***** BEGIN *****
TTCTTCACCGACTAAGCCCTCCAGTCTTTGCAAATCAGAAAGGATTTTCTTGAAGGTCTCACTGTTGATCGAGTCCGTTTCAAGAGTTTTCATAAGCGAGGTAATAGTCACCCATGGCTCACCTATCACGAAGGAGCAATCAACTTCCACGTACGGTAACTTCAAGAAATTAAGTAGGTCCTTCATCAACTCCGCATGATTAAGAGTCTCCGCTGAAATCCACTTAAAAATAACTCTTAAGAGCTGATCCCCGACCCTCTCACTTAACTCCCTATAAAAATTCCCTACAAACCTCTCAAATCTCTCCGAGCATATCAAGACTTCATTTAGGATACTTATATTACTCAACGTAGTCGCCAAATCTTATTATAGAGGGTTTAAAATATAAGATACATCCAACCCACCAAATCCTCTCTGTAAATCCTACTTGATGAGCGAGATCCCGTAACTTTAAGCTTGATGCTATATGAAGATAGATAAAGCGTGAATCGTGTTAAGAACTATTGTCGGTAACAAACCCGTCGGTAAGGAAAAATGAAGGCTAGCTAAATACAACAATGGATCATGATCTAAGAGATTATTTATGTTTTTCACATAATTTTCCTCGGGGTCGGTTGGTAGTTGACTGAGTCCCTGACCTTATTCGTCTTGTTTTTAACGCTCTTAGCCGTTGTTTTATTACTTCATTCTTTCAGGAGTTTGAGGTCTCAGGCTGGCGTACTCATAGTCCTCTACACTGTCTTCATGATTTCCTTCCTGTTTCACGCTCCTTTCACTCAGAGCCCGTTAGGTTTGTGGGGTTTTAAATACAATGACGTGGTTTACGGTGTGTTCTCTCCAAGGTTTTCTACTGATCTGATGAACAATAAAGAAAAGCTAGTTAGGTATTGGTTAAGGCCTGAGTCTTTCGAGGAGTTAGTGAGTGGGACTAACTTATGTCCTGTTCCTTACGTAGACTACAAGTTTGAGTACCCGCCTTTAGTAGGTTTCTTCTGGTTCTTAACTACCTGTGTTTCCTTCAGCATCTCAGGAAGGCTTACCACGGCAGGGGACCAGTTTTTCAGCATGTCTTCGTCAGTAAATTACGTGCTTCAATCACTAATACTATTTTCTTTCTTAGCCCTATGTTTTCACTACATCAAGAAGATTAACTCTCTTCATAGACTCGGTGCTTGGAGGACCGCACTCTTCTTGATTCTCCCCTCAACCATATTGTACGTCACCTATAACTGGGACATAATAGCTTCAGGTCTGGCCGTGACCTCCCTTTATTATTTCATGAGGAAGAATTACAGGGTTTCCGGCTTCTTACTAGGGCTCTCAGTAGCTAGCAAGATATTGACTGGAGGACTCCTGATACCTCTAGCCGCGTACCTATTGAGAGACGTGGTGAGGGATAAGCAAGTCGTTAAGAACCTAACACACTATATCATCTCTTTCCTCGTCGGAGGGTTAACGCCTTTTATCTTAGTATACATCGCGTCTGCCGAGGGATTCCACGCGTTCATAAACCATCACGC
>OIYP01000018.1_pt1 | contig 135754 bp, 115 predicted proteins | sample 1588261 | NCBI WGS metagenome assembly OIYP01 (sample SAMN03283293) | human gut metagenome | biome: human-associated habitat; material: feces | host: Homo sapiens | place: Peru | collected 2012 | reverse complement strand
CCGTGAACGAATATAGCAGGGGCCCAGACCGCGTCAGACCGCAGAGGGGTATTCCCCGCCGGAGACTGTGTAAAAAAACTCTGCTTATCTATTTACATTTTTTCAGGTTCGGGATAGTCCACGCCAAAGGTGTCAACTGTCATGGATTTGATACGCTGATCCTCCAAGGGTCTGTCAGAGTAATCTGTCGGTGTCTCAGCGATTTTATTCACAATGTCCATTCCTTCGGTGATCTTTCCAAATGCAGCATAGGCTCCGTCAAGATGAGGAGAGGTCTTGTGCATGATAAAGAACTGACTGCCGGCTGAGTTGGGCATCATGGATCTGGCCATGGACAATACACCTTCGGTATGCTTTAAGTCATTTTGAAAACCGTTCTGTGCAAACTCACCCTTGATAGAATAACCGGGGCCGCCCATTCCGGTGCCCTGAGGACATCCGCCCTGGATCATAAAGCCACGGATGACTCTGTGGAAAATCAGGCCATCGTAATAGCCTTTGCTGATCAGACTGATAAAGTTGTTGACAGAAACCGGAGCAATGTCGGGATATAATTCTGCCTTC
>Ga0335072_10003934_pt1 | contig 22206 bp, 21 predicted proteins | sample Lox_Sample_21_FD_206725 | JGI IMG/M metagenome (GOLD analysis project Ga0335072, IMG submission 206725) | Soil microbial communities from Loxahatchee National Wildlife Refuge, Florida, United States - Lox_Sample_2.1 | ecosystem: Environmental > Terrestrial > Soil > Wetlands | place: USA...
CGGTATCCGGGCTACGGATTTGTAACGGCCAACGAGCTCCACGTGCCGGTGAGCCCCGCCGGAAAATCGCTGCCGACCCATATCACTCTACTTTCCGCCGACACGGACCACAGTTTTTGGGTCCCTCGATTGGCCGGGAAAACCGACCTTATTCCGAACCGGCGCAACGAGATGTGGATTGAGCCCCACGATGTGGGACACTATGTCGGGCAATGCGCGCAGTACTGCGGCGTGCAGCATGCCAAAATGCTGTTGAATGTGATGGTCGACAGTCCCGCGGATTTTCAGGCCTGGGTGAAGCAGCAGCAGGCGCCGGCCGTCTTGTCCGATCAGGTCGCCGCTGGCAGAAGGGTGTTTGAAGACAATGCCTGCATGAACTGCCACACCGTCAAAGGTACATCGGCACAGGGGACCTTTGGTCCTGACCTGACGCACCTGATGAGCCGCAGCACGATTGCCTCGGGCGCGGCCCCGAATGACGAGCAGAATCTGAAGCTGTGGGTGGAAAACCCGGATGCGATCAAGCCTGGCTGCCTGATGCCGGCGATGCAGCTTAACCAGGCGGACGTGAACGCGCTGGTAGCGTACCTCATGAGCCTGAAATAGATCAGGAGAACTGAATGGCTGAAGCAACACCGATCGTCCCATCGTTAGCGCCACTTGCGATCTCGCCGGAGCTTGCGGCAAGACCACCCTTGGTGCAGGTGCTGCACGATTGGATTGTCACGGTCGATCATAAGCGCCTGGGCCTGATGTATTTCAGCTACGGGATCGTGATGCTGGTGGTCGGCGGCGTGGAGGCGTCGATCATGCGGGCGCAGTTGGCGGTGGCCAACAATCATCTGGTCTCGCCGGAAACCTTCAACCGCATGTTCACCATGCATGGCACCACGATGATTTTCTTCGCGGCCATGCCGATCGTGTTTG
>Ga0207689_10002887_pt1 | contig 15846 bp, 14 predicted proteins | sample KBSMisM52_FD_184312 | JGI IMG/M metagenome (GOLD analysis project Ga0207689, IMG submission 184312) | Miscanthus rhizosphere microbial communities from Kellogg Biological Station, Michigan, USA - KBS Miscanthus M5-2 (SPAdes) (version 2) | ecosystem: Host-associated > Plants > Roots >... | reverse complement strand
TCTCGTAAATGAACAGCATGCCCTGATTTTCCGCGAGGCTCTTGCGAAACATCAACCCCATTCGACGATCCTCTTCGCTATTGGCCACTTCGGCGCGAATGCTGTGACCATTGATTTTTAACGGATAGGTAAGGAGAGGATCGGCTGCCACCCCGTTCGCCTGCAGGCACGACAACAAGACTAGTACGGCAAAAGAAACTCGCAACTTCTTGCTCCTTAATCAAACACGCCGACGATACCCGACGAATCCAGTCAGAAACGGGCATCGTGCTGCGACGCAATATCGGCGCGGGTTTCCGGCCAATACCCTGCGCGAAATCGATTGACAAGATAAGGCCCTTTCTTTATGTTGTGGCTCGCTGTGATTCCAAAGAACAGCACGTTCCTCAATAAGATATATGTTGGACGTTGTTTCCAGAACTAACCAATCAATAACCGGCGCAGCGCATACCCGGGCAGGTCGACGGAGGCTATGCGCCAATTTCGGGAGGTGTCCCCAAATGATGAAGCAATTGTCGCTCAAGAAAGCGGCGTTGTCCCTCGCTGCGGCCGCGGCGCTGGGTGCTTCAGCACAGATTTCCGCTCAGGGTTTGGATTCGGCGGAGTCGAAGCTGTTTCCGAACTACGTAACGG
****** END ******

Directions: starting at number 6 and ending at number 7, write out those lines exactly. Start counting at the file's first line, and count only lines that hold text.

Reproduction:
>Ga0207689_10002887_pt1 | contig 15846 bp, 14 predicted proteins | sample KBSMisM52_FD_184312 | JGI IMG/M metagenome (GOLD analysis project Ga0207689, IMG submission 184312) | Miscanthus rhizosphere microbial communities from Kellogg Biological Station, Michigan, USA - KBS Miscanthus M5-2 (SPAdes) (version 2) | ecosystem: Host-associated > Plants > Roots >... | reverse complement strand
TCTCGTAAATGAACAGCATGCCCTGATTTTCCGCGAGGCTCTTGCGAAACATCAACCCCATTCGACGATCCTCTTCGCTATTGGCCACTTCGGCGCGAATGCTGTGACCATTGATTTTTAACGGATAGGTAAGGAGAGGATCGGCTGCCACCCCGTTCGCCTGCAGGCACGACAACAAGACTAGTACGGCAAAAGAAACTCGCAACTTCTTGCTCCTTAATCAAACACGCCGACGATACCCGACGAATCCAGTCAGAAACGGGCATCGTGCTGCGACGCAATATCGGCGCGGGTTTCCGGCCAATACCCTGCGCGAAATCGATTGACAAGATAAGGCCCTTTCTTTATGTTGTGGCTCGCTGTGATTCCAAAGAACAGCACGTTCCTCAATAAGATATATGTTGGACGTTGTTTCCAGAACTAACCAATCAATAACCGGCGCAGCGCATACCCGGGCAGGTCGACGGAGGCTATGCGCCAATTTCGGGAGGTGTCCCCAAATGATGAAGCAATTGTCGCTCAAGAAAGCGGCGTTGTCCCTCGCTGCGGCCGCGGCGCTGGGTGCTTCAGCACAGATTTCCGCTCAGGGTTTGGATTCGGCGGAGTCGAAGCTGTTTCCGAACTACGTAACGG